By Demand Logic.
Urban sustainability and smart cities are a big talking point globally, as well as in the UK. Broadly speaking, the aim is to create cities that accelerate economic growth and improve the lives of inhabitants whilst also ensuring that the built environment reduces its carbon impact, both in the construction process and throughout a building’s operational lifespan.
Ultimately this involves all types of sustainability, not just ‘environmental sustainability’ which many people often exclusively think about when met with the term. Sustainable cities can be defined as “Improving the quality of life in a city, including ecological, cultural, political, institutional, social and economic components without leaving a burden on the future generations. A burden which is the result of reduced natural capital and excessive local debt.”
In this article, we explore how more granular data analysis of the buildings which make up cities will play a key role in the smart cities of tomorrow.
The role of UK smart cities
With the UK working towards its net zero by 2050 goals, it’s now aiming to implement a standard that will decarbonise buildings. It’s part of a push in the UK to become a world leader in smart, sustainable cities. London has already won a bid to host the biennial Ecocity World Summit in June 2023 which will give the country a platform to show the world that they’re a real contender when it comes to tackling climate change through more sustainable built environments.
But the role and potential of smart cities go beyond Government-set net-zero targets. Effective smart cities also have the power to harness their own energy efficiency, understanding where there are energy spikes in buildings and across cities and targeting the cause. This allows for optimised energy distribution from a range of sources to power the city as one.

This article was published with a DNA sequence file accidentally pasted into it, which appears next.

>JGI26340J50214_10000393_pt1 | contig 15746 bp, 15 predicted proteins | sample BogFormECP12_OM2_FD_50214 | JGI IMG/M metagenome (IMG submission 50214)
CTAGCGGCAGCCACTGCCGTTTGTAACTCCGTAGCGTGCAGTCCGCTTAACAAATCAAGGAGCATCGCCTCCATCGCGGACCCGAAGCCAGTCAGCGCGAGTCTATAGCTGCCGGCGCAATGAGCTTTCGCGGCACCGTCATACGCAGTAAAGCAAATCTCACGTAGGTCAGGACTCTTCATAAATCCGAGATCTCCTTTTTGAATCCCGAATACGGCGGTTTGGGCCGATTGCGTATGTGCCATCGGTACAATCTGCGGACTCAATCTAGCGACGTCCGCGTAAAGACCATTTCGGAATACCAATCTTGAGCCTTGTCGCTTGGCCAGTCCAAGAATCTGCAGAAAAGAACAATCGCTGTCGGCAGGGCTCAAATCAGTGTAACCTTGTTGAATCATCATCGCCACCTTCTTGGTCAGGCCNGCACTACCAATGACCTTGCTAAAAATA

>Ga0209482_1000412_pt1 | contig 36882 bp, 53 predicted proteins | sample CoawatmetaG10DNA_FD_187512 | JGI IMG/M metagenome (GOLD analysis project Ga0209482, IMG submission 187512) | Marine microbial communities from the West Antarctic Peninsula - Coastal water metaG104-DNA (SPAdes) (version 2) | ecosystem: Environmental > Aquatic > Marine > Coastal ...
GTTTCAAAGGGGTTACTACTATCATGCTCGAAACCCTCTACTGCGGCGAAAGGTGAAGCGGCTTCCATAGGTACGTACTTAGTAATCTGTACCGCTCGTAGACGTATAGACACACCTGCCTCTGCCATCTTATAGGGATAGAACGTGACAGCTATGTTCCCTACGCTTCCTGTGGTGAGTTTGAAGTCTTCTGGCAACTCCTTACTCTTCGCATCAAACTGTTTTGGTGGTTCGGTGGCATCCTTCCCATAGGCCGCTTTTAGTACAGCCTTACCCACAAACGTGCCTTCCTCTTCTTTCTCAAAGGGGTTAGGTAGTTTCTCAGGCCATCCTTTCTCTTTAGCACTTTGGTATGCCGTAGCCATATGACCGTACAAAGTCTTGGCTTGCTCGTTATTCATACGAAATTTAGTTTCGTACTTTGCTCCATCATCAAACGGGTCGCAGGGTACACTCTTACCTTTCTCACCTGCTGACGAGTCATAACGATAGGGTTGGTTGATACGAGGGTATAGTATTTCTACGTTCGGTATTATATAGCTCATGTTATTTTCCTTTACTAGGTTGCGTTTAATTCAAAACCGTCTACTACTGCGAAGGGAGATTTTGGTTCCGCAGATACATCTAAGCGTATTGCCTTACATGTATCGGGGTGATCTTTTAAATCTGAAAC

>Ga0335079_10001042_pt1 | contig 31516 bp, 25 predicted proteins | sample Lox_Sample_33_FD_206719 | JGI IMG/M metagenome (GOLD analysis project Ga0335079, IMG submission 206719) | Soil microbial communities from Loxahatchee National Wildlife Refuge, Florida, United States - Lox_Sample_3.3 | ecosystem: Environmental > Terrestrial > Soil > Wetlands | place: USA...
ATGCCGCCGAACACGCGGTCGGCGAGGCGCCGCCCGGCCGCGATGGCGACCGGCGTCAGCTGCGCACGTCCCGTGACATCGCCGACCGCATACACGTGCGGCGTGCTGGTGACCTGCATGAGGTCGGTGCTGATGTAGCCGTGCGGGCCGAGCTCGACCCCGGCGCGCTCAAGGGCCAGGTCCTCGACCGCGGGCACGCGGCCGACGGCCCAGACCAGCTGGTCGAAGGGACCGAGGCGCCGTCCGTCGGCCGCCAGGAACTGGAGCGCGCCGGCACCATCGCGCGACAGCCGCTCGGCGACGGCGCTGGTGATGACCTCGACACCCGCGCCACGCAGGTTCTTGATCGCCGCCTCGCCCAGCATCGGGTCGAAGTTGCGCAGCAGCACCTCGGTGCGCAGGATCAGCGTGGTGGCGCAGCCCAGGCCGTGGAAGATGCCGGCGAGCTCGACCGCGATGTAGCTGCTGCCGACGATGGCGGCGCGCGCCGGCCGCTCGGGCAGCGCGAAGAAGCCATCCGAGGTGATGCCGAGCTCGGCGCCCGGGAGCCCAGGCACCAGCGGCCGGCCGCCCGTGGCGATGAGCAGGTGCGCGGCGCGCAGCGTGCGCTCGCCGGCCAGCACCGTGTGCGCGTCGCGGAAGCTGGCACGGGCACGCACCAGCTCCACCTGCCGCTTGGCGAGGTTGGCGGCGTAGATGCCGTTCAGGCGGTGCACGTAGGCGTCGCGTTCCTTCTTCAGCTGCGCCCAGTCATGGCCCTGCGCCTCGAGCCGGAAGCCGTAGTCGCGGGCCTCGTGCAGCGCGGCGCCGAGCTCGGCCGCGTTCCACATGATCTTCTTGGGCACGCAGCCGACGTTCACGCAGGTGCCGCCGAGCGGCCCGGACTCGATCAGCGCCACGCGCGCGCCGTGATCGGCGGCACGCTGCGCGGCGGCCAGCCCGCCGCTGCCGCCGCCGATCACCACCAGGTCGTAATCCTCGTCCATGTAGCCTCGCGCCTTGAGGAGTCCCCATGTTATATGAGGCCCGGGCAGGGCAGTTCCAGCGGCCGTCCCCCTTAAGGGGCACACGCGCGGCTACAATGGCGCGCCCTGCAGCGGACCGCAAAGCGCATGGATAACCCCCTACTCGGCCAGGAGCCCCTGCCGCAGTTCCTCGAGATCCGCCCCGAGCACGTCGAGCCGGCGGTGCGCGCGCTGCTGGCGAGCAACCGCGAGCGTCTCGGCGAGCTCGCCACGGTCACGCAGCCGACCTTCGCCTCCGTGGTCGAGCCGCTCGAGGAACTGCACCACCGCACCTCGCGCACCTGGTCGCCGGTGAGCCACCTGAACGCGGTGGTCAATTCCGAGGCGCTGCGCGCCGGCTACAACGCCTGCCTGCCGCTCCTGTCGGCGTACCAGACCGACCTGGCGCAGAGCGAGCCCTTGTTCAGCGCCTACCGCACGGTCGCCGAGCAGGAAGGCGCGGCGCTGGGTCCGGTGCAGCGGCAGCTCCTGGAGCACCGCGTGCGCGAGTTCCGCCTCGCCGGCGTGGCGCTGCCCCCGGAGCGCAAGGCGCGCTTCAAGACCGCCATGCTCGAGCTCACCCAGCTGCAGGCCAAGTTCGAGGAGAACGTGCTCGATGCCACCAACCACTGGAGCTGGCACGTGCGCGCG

Smart cities don’t just support but also improve the well-being of their occupiers and residents by reducing indoor air pollution as well as outdoor and environmental pollution. Monitoring all causes using air quality data can help identify areas of high pollution and visualise that pollution leads to meaningful contributions towards cleaner air. For example, redirecting traffic away from already polluted areas or influencing new designs or road layouts based on known areas of higher pollution.
Smart city projects aren’t just focused on buildings; it’s buildings that, even indirectly, have some of the biggest carbon footprints. Not just in terms of their own energy consumption but also the contractors who are often instructed on a building-by-building basis. By targeting maintenance across entire cities, or even just large portfolios, efficiency can be achieved in terms of both energy, and productivity.
Currently, 50 German cities are already deemed ‘smart’ and now, UK cities including London, Birmingham, Leeds, and Glasgow are already involved in these projects. Many of them are looking to build smarter and more sustainable buildings in the future, whilst also retrofitting their existing structures.
Birmingham has a Smart City Roadmap, helping to support a more resilient future. The actions will be delivered in collaboration with the business, community and public sectors that embrace the use of smart city technologies and access to data. Also, Birmingham City Council’s “One Future City Plan” outlined the principle of making the area a 15-minute city, which will be underpinned by advanced green technology. The report says that technology will help to improve transport efficiency, reduce the city’s impact on the environment, support better health outcomes and create safer environments.
Leeds is also developing a reputation as a leading UK Smart City, with a digital sector that contributes £6.5 billion to the City Region economy and employs 102,000 people. Leeds businesses are working with the public sector to implement smart city capabilities including digital approaches to the care sector and using 3, 4, and 5G and Internet of Things technologies to influence travel by vehicle, foot and public transport.